Edinburgh playwright condemns ban on her '˜trans Jesus' play
AN acclaimed playwright has hit out at 'dangerous' attempts to ban performances of one of her most celebrated works.
A Brazilian judge has successfully shut down a performance of Jo Clifford’s ‘The Gospel According to Jesus, Queen of Heaven’, with a prominent Catholic bishop calling for the play to be banned altogether.
They argue the groundbreaking work, which depicts Jesus as a transgender woman, is “offensive” to Christians and disrespectful. It comes as the cast and crew of the play’s Brazilian run have been targeted by angry protests and, in some cases, death threats.
However, Clifford told Scotland on Sunday the attempts to shut down her play have buoyed interest and support, with subsequent sold out performances receiving standing ovations.
The award-winning trans playwright, performer and poet, from Edinburgh, said the ban set a “dangerous precedent,” and said her play’s critics were unaware of its Christian message of love and compassion.
Although the play has been running in Brazil since last August, touring in theatres, community centres, and even prisons, the protests intensified last week when a court in the southeastern municipality of Jundai issued a last minute injunction.
The order by judge Luiz Antonio de Campos Júnior, which has been appealed, cited the play as being in “extreme bad taste” and of a “very low intellectual level” which served to disrespect Christianity and Jesus, a figure “venerated in the whole world.”
It was served only an hour before the curtain was due to go up at the Sesc Jundai venue, with the lead actress, Renata Carvalho, applying her make up at the time.
The play, described by Clifford as a reflection on how Jesus embraced marginalised, disenfranchised and persecuted people, has sparked numerous protests and pickets by Christian groups since it received its premiere in Scotland in 2009. However, the injunction in Brazil marks the first time it has been banned outright.
Clifford, who is a Christian, told Scotland on Sunday: “The injunction claimed the play was an affront to Christianity, but It was extraordinarily ignorant. The judge had no knowledge or understanding of the play’s content, which promotes Christian values, love, and forgiveness.
“I have experienced protests over the play before from people who regard it as an insult to Christianity, but what’s sinister about Brazil is that the production has received some very nasty death threats and Natalia [Mallo, the director] has had the tyres on her car slashed and. The situation is escalating and it’s a dangerous precedent.”
Mallo said the injunction was delivered after the court had closed, meaning there was no time to appeal it. The legal basis for the order, she explained, was “very fragile” and based on “personal opinion, prejudice, and transphobia.”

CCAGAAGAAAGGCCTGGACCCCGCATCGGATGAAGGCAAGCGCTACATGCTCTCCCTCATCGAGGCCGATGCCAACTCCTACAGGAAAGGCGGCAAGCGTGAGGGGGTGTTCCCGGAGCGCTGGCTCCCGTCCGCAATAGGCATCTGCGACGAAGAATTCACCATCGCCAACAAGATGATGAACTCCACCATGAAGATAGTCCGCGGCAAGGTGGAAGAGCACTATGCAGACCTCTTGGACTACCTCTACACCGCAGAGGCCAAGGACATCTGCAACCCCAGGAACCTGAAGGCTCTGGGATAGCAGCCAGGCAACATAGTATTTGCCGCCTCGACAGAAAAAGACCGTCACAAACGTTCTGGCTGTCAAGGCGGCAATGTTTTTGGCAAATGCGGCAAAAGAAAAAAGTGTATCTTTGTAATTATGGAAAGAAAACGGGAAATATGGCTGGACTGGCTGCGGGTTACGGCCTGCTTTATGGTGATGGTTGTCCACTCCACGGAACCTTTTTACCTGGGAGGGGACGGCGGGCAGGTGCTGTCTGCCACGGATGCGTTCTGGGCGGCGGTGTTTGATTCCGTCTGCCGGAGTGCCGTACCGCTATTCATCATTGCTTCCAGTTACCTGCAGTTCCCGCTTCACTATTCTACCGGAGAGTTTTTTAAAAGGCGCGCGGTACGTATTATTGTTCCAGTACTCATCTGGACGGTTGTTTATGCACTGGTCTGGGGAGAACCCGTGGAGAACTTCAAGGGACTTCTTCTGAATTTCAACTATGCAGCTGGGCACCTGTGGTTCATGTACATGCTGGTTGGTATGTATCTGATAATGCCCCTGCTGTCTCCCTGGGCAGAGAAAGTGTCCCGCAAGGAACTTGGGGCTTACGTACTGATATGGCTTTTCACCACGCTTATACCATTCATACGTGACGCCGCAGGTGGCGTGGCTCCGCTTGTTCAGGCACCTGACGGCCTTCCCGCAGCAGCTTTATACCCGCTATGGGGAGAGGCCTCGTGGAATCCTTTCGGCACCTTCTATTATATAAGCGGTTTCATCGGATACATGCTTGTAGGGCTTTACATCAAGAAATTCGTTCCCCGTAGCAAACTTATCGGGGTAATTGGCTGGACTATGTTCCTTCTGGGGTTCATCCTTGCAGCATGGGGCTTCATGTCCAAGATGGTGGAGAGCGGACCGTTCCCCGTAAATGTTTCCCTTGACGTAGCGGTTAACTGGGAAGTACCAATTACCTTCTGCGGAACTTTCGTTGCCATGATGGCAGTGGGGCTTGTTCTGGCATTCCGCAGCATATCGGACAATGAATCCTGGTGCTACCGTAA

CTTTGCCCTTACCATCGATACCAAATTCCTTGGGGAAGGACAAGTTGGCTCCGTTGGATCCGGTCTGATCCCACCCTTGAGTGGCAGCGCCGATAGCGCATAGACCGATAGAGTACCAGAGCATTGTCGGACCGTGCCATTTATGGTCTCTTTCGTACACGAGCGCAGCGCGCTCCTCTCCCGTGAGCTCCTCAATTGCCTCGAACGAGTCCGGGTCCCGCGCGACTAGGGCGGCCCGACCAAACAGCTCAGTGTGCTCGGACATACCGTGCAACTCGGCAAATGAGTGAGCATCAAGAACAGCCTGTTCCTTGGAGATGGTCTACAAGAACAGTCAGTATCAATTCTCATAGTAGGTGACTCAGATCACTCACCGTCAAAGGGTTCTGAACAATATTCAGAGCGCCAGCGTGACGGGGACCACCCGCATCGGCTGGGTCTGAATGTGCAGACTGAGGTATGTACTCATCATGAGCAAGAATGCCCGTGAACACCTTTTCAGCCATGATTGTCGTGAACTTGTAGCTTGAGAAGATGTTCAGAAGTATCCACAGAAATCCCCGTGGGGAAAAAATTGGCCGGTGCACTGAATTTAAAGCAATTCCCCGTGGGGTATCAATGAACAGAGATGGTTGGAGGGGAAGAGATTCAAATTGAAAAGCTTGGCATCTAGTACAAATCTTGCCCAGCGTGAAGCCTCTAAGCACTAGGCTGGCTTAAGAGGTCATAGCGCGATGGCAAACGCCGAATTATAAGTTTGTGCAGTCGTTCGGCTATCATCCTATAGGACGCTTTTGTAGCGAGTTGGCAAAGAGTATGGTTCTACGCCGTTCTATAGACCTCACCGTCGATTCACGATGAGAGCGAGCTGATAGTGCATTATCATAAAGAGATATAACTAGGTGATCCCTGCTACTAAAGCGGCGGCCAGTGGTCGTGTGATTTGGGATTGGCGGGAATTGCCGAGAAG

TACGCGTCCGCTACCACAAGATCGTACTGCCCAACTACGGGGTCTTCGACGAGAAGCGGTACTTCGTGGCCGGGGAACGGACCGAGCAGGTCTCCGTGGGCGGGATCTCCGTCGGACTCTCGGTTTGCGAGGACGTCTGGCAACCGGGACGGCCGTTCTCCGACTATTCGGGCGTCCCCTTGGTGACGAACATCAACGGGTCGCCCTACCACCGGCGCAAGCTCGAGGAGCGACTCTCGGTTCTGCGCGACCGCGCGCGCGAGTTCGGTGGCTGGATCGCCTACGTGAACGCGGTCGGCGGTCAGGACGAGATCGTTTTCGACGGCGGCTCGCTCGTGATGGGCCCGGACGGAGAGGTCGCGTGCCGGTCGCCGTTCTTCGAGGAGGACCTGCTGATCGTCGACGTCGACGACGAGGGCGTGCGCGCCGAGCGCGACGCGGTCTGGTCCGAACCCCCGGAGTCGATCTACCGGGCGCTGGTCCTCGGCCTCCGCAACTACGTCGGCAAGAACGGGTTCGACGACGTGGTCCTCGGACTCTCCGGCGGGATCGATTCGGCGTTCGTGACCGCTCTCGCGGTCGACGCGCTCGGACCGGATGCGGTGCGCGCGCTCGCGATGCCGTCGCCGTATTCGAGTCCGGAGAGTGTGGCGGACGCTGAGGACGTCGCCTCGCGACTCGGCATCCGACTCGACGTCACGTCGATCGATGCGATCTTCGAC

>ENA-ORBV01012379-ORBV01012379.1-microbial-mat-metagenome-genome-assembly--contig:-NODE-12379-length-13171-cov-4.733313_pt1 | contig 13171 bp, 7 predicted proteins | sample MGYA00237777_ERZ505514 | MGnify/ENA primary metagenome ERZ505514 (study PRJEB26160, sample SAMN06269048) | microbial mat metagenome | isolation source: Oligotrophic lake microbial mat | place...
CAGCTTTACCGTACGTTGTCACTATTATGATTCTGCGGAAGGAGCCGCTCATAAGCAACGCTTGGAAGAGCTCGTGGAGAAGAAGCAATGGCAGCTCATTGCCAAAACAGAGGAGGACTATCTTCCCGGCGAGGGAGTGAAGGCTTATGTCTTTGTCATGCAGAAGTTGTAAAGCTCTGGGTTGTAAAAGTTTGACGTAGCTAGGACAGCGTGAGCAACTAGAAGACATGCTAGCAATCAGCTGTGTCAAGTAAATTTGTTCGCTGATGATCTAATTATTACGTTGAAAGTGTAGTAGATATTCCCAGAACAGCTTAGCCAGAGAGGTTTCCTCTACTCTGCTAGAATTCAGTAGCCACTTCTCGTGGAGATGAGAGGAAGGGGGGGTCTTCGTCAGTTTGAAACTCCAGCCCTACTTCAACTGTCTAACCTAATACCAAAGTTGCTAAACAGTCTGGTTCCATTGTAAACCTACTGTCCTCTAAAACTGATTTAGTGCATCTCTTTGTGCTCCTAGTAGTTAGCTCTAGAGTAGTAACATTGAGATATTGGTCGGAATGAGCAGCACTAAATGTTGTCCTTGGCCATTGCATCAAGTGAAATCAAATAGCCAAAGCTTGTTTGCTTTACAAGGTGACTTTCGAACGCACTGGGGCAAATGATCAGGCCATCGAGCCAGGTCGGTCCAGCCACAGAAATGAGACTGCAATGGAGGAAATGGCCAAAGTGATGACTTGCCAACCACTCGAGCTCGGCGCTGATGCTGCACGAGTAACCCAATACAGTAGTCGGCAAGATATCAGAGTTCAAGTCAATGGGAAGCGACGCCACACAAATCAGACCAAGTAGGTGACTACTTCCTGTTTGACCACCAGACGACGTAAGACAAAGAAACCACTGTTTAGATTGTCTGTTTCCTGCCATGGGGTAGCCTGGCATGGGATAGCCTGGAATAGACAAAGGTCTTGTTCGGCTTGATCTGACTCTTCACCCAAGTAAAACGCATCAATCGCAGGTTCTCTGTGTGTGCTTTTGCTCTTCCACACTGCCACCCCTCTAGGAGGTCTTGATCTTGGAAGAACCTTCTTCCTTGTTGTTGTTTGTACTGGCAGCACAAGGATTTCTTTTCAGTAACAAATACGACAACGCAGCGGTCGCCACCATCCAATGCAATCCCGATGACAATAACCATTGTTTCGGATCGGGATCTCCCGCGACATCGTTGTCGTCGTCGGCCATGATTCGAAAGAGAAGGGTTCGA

She added: “The play has become an emblematic work, exposing the symptoms of a failing democracy where the law is applied following very debatable criteria and where the constitution doesn’t mean much.”
Since the injunction was served, there have been other legal attempts to prevent the play being shown, with a group of conservative lawyers attempting to shut it down in the southern city of Porto Alegre. However, their application was rejected by judges.
Tomé Ferreira da Silva, the Bishop of São José do Rio Preto, also gave a radio address where he accused Clifford and play’s performers of “insulting” Christianity, and called for a total ban.
However, Clifford has since written an open letter to the Catholic leader, stating that although he might find her interpretation of Holy Communion as “very unorthodox,” the play focused on how Jesus took human form “among the rejected and despised.”
The British Council in Brazil has also condemned attempts to prevent the play being performed.
It said the play is a reflection on “the oppression and intolerance” suffered by transgender people, which has opened up a dialogue around gender issues.
It added: “We believe in art not only as an instrument of transformation, but a celebration of human rights, such important elements in British and Brazilian cultures.”
Earlier this month, a freedom of speech row broke out in Brazil after a the Queermuseu - Queer Museum - exhibition at Santander Bank’s cultural centre in Porto Alegre was closed following a campaign by right-wing protesters.
Such incidents, artists say, offer evidence of the rampant homophobia and transphobia within Brazilian society.
According to Rede Trans, a Brazilian organisation which monitors and records attacks on the transgender community, a record 144 people were murdered in 2016, compared with 57 in 2008, the year the site began collating data.
Clifford said she hoped her play would, in part, help galvanise the artistic community and allow gender issues to be discussed openly.
“I think people understand this is a crucial issue and a test case after the closure of the Queermuseu,” she said. “It’s as if my play has unexpectedly become a symbol of the rights of the artists and those of transgender people.”